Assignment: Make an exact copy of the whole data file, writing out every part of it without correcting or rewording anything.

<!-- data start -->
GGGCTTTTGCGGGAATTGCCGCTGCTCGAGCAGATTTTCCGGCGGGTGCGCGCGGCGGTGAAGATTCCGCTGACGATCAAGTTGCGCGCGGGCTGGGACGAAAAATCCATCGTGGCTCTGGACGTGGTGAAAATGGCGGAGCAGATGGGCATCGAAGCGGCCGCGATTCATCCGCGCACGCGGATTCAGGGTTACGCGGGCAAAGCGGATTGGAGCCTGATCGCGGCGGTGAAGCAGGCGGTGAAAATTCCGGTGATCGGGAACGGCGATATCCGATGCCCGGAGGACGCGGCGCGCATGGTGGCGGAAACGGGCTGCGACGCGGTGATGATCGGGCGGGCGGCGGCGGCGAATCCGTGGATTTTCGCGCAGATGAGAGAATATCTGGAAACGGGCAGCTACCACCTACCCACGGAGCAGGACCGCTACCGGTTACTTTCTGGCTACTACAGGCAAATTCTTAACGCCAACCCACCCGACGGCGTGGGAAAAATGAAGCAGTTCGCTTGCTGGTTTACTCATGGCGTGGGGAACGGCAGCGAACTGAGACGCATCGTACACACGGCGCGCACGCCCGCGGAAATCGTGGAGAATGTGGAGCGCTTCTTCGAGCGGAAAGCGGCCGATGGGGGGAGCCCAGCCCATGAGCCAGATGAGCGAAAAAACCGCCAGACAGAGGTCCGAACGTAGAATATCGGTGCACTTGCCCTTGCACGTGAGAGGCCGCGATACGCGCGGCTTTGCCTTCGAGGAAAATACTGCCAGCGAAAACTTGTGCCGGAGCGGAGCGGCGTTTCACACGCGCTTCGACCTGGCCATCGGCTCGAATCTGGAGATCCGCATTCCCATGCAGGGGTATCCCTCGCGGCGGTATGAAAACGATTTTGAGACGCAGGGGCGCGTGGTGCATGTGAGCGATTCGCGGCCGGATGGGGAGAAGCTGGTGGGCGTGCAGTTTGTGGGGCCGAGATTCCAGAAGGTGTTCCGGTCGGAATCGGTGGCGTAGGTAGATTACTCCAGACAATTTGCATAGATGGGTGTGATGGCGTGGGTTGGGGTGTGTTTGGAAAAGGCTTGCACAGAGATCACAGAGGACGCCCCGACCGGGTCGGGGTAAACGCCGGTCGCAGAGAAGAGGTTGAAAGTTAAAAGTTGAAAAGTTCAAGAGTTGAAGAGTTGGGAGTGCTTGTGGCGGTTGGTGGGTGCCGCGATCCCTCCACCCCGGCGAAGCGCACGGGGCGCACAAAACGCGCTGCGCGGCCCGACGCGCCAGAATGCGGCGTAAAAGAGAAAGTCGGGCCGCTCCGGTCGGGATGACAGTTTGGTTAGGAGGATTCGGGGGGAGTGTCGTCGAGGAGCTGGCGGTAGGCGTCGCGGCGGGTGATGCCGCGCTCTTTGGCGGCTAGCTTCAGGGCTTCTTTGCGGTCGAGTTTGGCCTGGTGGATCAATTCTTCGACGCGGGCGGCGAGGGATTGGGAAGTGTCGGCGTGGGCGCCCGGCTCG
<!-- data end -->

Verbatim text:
GGGCTTTTGCGGGAATTGCCGCTGCTCGAGCAGATTTTCCGGCGGGTGCGCGCGGCGGTGAAGATTCCGCTGACGATCAAGTTGCGCGCGGGCTGGGACGAAAAATCCATCGTGGCTCTGGACGTGGTGAAAATGGCGGAGCAGATGGGCATCGAAGCGGCCGCGATTCATCCGCGCACGCGGATTCAGGGTTACGCGGGCAAAGCGGATTGGAGCCTGATCGCGGCGGTGAAGCAGGCGGTGAAAATTCCGGTGATCGGGAACGGCGATATCCGATGCCCGGAGGACGCGGCGCGCATGGTGGCGGAAACGGGCTGCGACGCGGTGATGATCGGGCGGGCGGCGGCGGCGAATCCGTGGATTTTCGCGCAGATGAGAGAATATCTGGAAACGGGCAGCTACCACCTACCCACGGAGCAGGACCGCTACCGGTTACTTTCTGGCTACTACAGGCAAATTCTTAACGCCAACCCACCCGACGGCGTGGGAAAAATGAAGCAGTTCGCTTGCTGGTTTACTCATGGCGTGGGGAACGGCAGCGAACTGAGACGCATCGTACACACGGCGCGCACGCCCGCGGAAATCGTGGAGAATGTGGAGCGCTTCTTCGAGCGGAAAGCGGCCGATGGGGGGAGCCCAGCCCATGAGCCAGATGAGCGAAAAAACCGCCAGACAGAGGTCCGAACGTAGAATATCGGTGCACTTGCCCTTGCACGTGAGAGGCCGCGATACGCGCGGCTTTGCCTTCGAGGAAAATACTGCCAGCGAAAACTTGTGCCGGAGCGGAGCGGCGTTTCACACGCGCTTCGACCTGGCCATCGGCTCGAATCTGGAGATCCGCATTCCCATGCAGGGGTATCCCTCGCGGCGGTATGAAAACGATTTTGAGACGCAGGGGCGCGTGGTGCATGTGAGCGATTCGCGGCCGGATGGGGAGAAGCTGGTGGGCGTGCAGTTTGTGGGGCCGAGATTCCAGAAGGTGTTCCGGTCGGAATCGGTGGCGTAGGTAGATTACTCCAGACAATTTGCATAGATGGGTGTGATGGCGTGGGTTGGGGTGTGTTTGGAAAAGGCTTGCACAGAGATCACAGAGGACGCCCCGACCGGGTCGGGGTAAACGCCGGTCGCAGAGAAGAGGTTGAAAGTTAAAAGTTGAAAAGTTCAAGAGTTGAAGAGTTGGGAGTGCTTGTGGCGGTTGGTGGGTGCCGCGATCCCTCCACCCCGGCGAAGCGCACGGGGCGCACAAAACGCGCTGCGCGGCCCGACGCGCCAGAATGCGGCGTAAAAGAGAAAGTCGGGCCGCTCCGGTCGGGATGACAGTTTGGTTAGGAGGATTCGGGGGGAGTGTCGTCGAGGAGCTGGCGGTAGGCGTCGCGGCGGGTGATGCCGCGCTCTTTGGCGGCTAGCTTCAGGGCTTCTTTGCGGTCGAGTTTGGCCTGGTGGATCAATTCTTCGACGCGGGCGGCGAGGGATTGGGAAGTGTCGGCGTGGGCGCCCGGCTCG